Hiking Historic Routes

I enjoyed this New Yorker article.  The article starts with “I like to walk in the American Revolution. It’s something I do a lot. You get some old maps and pick out a route—a retreat, a long march—and maybe convince a friend to come along, and then you are off into the past. New York is a great place for it anytime, but especially in the fall, especially when it starts to get cold. The Revolution was fought mostly around here, after all, …”  

This article was written about New York City but it could have written about Saratoga. Not only is this a wonderful place to walk the Battles of Saratoga, but you could also hike the Knox Trail (Henry Knox taking the cannons from Fort Ticonderoga and Crown Point to Boston through our community just this time of year) or even the French Major General Marquis de Chastellux’s tour.  It is also possible to do a number of hikes or walks following in the footsteps of those who fought the various French and Indian wars. Last year a group of reenactors organized the “end of the campaign” event which had a hike from Fort William Henry at Lake George to Fort Edward.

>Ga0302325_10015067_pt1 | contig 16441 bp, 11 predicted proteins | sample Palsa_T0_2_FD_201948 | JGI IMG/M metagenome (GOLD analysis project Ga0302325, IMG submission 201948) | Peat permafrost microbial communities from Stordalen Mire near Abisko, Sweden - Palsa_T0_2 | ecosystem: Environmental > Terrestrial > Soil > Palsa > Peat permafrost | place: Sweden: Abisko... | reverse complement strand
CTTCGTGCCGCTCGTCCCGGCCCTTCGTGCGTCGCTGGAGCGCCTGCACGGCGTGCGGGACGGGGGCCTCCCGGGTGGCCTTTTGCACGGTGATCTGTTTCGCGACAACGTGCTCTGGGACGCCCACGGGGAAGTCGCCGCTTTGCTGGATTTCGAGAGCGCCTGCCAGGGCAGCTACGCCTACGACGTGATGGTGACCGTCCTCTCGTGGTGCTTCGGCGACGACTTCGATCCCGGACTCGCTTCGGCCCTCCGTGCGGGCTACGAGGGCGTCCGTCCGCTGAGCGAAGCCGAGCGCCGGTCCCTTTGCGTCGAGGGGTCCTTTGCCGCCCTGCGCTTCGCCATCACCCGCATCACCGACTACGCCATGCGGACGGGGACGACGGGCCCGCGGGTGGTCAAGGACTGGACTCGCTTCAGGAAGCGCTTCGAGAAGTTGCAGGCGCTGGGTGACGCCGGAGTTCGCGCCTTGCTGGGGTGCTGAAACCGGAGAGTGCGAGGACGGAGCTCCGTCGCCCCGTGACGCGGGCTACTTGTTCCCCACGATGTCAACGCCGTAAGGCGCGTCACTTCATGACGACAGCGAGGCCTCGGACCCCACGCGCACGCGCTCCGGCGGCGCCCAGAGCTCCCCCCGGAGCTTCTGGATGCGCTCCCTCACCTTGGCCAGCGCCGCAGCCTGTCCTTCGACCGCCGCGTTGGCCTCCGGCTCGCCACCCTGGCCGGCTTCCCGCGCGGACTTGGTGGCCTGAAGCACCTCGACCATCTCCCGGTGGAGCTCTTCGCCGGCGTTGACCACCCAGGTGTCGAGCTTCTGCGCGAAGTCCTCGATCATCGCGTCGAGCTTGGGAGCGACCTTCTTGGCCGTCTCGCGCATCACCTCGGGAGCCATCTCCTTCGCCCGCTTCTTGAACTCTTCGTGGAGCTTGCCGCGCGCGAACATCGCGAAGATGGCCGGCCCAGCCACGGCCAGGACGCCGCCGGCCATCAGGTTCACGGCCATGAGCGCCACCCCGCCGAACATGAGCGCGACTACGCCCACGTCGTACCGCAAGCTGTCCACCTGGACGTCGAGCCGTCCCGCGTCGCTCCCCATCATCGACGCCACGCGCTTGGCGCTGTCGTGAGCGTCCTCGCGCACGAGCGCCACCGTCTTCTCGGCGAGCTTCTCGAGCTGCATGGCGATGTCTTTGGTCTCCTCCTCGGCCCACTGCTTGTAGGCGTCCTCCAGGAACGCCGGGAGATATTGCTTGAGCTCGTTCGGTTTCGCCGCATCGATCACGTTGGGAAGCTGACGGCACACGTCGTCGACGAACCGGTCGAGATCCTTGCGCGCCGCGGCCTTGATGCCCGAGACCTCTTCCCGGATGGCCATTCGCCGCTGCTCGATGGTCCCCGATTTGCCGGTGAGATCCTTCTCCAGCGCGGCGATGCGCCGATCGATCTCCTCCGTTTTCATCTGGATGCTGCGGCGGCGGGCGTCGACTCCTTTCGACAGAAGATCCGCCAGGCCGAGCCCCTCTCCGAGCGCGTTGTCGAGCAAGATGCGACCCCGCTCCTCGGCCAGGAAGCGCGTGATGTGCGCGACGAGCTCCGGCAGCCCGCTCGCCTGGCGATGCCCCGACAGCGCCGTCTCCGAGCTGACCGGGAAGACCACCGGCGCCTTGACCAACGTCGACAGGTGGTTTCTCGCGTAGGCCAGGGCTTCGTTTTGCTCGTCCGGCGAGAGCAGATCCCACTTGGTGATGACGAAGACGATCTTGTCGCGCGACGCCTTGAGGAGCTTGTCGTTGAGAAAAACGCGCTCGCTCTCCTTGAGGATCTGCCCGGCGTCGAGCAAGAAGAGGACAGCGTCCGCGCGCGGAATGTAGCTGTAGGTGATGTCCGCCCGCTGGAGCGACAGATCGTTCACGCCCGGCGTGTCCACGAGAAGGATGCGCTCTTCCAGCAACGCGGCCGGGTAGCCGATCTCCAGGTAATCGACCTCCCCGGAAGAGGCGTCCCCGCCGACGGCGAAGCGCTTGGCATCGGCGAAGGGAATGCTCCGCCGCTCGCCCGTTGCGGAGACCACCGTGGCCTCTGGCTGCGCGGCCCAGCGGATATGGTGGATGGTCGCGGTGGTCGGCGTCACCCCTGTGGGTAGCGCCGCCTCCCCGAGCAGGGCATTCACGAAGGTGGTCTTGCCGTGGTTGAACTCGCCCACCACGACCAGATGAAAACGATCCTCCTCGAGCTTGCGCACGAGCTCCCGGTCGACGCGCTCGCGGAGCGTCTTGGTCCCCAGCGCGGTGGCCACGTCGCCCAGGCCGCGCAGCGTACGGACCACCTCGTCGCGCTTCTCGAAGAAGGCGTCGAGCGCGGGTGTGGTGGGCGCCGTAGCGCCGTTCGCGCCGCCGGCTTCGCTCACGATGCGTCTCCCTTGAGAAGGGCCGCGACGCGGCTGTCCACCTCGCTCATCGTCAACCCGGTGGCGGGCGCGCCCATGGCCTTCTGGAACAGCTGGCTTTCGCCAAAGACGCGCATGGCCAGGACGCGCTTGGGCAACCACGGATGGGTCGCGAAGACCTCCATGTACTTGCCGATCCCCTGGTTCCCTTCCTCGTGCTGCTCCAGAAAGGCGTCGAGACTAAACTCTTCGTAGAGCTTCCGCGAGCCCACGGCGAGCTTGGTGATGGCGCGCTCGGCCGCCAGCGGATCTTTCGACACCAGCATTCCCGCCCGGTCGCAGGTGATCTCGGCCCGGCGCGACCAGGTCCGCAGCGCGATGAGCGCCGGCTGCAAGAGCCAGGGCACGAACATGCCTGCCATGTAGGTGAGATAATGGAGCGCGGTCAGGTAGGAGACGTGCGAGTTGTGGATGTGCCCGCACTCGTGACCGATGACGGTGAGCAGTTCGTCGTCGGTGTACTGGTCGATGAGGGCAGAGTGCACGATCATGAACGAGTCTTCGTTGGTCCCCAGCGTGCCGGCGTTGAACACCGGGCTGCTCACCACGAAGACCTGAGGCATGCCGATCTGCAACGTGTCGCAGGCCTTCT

There is another group based at the Mabee Farm that rows historical route.  My family and I joined that group for a row one night this past summer.  It was a wonderful time for my wife and I. (My eight year old twins did not enjoy it as much.)   


As a reenactor, I can say that hiking historical trails is one of my most enjoyable pass times.  I vividly remember in 2001 a few months after the terrorist attacks and even closer to the anthrax scare, hiking from Washington Crossing to Trenton. I had a horrible cold, fever, and sleepless night on a marble floor the night before which seemed to add to the adventure.  But my fever broke on the hike, I was with my friends recreating history and life was good.  Today starts Patriots Week in Trenton, NJ. 

A few years ago, I participated in a great hike into the Battle of Bennington.  The countryside around Walloomsac is stunning and you develop an excellent appreciation of the battle.  However, if you really want a challenge then the German March to Bennington battle from Fort Miller is the trip.  Lakes to Locks Passage has created a great set of resources for a driving tour. 

Happy hiking.  


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